Canadian keeper Stephanie Labbé is questionable for Saturday’s game against Chile after suffering a rib joint injury during her heroic performance against Japan.
On Friday in Tokyo, the 34-year-old told CBC Sports’ Kelly VanderBeek she was “optimistic” about making her next start.
Labbé was hurt challenging an opposing attacker early in the second half of Canada’s 1-1 draw with the favoured host nation, but stayed to stop an ensuing penalty before ultimately exiting the pitch.
If Labbé can’t go, her replacement would be Kailen Sheridan, a 24-year-old who won the National Women’s Soccer League’s top goalkeeper at the 2020 Challenge Cup and was nominated for top player of the 2021 season at the ESPYs.
INJURY UPDATE:<br>🇨🇦 women’s soccer keeper <a href=”https://twitter.com/stephlabbe1?ref_src=twsrc%5Etfw”>@stephlabbe1</a> sustained a rib joint injury when facing Japan. She’ll continue to be assesed on an ongoing basis, but is not ruled out from tomorrow’s match vs Chile. <br><br>Steph told me she’s “doing ok and optimistic.”<a href=”https://twitter.com/hashtag/CBCOlympics?src=hash&ref_src=twsrc%5Etfw”>#CBCOlympics</a> <a href=”https://twitter.com/hashtag/Tokyo2020?src=hash&ref_src=twsrc%5Etfw”>#Tokyo2020</a> <a href=”https://t.co/CaEEdgMePj”>pic.twitter.com/CaEEdgMePj</a>
In a short tournament like the Olympics, taking care of business in games you’re supposed to win is essential. Canada now faces that scenario when it takes on 37th-ranked Chile at 3:30 a.m. ET on Saturday.
The eighth-ranked Canadians’ draw against Japan was a positive result that felt disappointing when the Japanese tied the match in the 84th minute.
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“To me it looked like the opening game got the better of them at times,” head coach Bev Priestman said of her team. “We just have to keep believing and really get that three points out of the next game.”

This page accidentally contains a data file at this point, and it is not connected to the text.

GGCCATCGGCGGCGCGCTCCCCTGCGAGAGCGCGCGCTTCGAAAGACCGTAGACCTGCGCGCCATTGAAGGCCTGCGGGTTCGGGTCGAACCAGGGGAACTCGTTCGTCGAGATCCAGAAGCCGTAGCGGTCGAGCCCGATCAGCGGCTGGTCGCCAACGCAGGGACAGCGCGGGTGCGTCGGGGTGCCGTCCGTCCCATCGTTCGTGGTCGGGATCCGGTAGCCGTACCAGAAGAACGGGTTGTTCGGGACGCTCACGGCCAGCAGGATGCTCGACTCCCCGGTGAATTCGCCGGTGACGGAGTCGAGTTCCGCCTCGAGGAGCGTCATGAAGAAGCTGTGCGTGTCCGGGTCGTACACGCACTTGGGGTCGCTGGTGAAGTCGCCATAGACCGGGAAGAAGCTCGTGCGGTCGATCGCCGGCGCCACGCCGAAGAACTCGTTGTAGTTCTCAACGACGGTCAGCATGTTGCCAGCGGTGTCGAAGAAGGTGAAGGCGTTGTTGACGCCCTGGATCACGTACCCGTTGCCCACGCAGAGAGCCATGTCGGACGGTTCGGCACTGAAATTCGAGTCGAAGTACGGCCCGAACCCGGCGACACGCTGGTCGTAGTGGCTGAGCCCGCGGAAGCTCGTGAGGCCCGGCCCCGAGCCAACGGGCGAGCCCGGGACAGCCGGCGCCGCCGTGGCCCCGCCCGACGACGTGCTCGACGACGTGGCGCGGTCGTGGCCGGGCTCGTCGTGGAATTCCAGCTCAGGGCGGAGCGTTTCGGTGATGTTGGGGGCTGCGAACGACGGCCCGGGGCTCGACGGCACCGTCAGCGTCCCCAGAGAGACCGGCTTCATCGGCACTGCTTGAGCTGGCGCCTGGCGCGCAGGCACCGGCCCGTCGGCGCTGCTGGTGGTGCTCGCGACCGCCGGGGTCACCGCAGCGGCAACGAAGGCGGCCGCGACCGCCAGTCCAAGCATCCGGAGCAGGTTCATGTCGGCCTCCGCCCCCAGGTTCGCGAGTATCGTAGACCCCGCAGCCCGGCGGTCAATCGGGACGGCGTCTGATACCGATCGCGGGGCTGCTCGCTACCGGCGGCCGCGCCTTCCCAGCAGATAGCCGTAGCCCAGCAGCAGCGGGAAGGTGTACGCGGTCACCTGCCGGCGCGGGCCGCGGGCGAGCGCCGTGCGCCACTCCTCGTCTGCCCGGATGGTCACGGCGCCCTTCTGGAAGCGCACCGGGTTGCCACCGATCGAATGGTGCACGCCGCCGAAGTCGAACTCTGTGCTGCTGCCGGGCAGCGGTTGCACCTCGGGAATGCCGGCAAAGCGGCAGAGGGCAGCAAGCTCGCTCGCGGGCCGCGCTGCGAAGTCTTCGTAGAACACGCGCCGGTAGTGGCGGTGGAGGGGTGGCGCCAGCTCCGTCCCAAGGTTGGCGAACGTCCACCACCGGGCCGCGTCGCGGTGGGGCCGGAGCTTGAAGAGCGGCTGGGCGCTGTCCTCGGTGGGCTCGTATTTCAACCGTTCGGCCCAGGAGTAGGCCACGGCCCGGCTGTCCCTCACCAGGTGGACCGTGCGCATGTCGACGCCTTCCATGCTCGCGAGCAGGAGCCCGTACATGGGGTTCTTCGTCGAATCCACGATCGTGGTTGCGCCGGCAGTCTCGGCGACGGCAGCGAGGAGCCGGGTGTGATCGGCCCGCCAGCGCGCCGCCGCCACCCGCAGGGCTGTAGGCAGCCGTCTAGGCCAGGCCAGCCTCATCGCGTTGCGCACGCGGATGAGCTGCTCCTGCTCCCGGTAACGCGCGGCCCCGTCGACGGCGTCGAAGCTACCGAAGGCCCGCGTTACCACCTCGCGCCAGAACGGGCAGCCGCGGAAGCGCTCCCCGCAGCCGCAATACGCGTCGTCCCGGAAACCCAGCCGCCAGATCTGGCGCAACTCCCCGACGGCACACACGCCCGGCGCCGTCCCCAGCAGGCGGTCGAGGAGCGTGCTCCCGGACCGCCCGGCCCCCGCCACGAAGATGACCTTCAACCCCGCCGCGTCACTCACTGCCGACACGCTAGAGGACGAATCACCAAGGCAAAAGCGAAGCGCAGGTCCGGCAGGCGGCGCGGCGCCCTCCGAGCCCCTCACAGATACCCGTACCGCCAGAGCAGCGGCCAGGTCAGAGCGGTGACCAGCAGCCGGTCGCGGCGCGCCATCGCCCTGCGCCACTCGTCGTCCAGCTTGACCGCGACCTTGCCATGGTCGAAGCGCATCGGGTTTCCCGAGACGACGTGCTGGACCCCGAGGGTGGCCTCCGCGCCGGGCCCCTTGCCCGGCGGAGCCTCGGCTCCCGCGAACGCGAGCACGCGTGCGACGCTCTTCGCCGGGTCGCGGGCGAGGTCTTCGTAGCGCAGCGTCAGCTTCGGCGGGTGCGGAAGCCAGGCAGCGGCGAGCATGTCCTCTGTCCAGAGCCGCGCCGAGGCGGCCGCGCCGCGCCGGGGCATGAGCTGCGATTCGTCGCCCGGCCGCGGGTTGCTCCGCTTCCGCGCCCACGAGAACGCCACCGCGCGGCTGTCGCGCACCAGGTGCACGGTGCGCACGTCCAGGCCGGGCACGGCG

WATCH | Labbé stops penalty, exits injured:
Canada managed just one shot on target against Japan, an early goal off the boot of captain Christine Sinclair. It was the 187th goal of her decorated international career and came in her 300th game.
Against Chile, playing in its first Olympic women’s soccer tournament, the rest of Canada’s offensive attack must break out of the seemingly timid shell it showed in its first game.
Scoring has proven a persistent issue of late for the back-to-back Olympic bronze medallists, whose motto has been to “change the colour” in Tokyo.
Final game against Great Britain
Topping Chile would put Canada in a strong position heading into the final game of the group stage against Great Britain, an Olympics-only team made up of players from the United Kingdom.
Should it take care of business against Chile, Canada’s game against Great Britain could determine the group winner — a key seeding distinction that could help one side avoid a powerhouse like the U.S. until later in the tournament.
In the first game for both, Chile fell 2-0 to Great Britain, who square off against Japan on Saturday at 6:30 a.m. ET.
WATCH | Canada settles for draw against Japan:
In Chile, Canada meets a team on the rise.
Just five years ago, Chile had fallen off FIFA’s world rankings due to inactivity. But a locally driven approach behind a new coach rejuvenated the program, which recently reached its first World Cup and placed second at the 2018 Copa America.
Her presence makes it even more essential that Canada produces more of an offensive attack.
Late in the match against Japan, substitutes Adriana Leon and Deanne Rose seemed to provide a spark for Canada. Priestman could turn to them even earlier if Chile appears to gain confidence.
Otherwise, Chile could be primed for an upset — a result that could leave the Canadians desperate just days into the Tokyo Olympics.